“That argument is most commonly heard from providers, and emergency care leaders.

“The counter, which comes more from the commissioner side, questions whether all those admissions are appropriate, and whether trusts might be being overpaid for some of them. For example, not all zero day admissions are alike: a patient discharged in under two hours probably needed less treatment than someone who was kept in for eight hours. Commissioners may sensibly ask whether all those two hour admissions were really necessary at all. The average tariff rate is £600 per emergency admission. Is that too much for those ultra short stays?”

Carillion carrion latest

Outsourcing giant Serco is moving closer to snapping up contracts for facilities management services at five acute NHS trusts.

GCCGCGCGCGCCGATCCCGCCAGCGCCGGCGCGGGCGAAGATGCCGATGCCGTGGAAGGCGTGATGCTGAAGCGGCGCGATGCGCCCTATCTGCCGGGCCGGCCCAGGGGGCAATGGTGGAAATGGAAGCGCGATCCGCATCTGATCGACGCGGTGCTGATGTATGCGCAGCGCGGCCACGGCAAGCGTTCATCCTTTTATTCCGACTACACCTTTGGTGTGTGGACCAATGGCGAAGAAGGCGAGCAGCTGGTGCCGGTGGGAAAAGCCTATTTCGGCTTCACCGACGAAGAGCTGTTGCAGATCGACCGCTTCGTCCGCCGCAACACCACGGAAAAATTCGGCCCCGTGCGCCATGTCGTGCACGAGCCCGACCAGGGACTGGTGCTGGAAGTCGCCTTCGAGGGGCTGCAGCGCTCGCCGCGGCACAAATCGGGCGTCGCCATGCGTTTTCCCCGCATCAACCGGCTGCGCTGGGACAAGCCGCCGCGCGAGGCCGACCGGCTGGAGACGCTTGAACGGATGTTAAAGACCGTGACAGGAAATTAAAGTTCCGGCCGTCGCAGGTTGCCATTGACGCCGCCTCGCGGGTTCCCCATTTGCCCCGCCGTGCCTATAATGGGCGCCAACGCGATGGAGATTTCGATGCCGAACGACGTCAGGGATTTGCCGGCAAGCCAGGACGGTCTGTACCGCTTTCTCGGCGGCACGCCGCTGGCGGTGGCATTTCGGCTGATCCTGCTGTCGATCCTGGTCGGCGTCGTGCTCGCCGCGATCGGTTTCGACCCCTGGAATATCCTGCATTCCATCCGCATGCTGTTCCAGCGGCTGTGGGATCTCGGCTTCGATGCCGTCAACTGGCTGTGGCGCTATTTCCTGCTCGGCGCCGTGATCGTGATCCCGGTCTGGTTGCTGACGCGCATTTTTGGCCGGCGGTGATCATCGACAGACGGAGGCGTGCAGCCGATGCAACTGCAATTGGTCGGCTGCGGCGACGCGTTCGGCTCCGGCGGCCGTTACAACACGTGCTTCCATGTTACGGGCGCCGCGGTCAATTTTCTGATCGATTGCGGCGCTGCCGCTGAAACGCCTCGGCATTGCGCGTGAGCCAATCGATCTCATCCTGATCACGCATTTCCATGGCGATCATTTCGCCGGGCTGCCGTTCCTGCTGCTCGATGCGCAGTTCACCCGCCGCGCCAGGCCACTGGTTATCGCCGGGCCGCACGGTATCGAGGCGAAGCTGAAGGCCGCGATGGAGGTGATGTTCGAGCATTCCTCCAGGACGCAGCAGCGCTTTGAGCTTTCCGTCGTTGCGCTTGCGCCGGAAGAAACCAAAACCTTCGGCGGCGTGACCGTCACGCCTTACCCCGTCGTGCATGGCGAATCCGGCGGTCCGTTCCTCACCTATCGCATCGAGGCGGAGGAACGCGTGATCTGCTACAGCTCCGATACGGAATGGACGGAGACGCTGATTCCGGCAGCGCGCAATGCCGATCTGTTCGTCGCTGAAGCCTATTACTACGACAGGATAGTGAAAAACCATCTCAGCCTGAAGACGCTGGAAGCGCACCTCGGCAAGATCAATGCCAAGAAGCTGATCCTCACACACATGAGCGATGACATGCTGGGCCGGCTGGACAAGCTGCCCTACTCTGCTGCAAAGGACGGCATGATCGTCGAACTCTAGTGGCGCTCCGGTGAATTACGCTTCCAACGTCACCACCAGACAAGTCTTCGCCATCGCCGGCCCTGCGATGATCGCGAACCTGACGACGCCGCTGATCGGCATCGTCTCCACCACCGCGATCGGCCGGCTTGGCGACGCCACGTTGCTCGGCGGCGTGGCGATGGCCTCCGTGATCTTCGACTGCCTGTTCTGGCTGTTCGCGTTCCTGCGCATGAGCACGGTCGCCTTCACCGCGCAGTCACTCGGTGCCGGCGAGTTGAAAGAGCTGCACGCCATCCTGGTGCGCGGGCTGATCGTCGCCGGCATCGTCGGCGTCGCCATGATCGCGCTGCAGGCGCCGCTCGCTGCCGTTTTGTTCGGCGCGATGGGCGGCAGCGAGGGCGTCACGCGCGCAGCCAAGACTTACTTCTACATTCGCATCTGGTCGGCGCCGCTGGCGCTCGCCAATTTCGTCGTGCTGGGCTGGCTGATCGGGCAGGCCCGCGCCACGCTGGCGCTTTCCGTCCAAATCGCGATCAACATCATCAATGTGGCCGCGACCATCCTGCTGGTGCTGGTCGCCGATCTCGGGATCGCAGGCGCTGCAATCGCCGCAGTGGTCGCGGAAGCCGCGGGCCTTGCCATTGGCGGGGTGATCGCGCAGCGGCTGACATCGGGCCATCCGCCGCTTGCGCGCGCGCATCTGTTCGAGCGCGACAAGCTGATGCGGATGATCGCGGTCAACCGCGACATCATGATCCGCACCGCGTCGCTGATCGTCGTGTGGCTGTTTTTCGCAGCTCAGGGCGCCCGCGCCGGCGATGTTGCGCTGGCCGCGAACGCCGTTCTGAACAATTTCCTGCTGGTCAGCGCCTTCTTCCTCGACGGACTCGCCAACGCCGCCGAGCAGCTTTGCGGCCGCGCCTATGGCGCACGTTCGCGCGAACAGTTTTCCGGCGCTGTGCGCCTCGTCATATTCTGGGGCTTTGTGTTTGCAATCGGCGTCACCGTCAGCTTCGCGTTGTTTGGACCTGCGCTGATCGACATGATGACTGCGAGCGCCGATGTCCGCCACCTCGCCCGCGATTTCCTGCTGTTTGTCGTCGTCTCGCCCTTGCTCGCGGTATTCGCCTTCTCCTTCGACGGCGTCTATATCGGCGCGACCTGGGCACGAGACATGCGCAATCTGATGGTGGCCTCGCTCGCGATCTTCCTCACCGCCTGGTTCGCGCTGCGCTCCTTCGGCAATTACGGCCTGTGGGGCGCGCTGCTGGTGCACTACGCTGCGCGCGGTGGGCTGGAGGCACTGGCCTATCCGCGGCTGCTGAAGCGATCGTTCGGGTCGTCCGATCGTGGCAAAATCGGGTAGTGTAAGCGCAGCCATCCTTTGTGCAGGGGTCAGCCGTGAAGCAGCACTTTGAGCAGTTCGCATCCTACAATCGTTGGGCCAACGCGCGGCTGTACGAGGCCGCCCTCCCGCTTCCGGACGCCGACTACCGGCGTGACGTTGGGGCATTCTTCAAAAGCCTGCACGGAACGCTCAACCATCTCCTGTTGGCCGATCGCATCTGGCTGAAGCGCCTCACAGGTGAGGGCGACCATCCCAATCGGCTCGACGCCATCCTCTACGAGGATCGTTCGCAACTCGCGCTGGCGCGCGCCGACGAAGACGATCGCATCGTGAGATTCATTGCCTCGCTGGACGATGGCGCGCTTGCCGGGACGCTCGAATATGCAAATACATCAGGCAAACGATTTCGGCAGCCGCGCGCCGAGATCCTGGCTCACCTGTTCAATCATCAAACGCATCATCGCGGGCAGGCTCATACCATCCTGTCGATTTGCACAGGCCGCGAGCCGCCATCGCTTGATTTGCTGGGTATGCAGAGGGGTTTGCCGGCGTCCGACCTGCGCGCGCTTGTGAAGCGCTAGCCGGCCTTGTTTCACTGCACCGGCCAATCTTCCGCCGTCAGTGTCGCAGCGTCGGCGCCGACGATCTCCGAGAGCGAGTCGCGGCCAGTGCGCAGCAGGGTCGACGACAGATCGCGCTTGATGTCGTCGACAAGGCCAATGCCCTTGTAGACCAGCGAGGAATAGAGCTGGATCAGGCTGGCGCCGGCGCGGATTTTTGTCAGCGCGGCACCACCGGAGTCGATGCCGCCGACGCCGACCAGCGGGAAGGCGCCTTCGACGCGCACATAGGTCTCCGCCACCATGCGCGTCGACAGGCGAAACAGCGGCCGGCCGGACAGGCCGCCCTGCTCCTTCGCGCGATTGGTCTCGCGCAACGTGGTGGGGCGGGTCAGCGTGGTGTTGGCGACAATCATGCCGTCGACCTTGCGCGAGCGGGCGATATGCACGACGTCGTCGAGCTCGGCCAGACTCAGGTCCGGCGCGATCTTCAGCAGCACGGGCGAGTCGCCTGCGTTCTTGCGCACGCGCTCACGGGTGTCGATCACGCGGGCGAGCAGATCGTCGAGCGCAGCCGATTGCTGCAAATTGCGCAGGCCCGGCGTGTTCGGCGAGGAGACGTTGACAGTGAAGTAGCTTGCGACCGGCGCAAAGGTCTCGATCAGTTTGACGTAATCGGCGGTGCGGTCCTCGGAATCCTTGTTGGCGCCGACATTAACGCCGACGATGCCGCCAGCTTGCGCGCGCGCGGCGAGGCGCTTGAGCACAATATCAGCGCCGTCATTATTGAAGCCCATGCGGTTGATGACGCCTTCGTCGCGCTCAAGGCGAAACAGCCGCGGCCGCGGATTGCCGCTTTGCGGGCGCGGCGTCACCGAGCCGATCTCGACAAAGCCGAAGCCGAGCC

Having initially agreed a £47m deal with Carillion for the contracts last autumn (when Carillion was fighting a losing battle to stay in business), Serco last week announced it had signed a “business purchase agreement” with PwC over 15 public sector contracts.

These 15 include five contracts for FM services at Cambridge, North Bristol, Dartford and Gravesham, South Tees, and Great Western hospital trusts.

The value of those five contracts, which are tied up in PFI deals, is not clear.

However, the deal is not done yet as the five trusts and their PFI partners also have a say in the matter, and it is these parties Serco is currently negotiating with. Expect more news on this in the next few weeks.

It is not clear how many contracts the company is eyeing, but HSJ understands the portfolio includes services for which Carillion was incurring financial penalties due to consistent poor performance.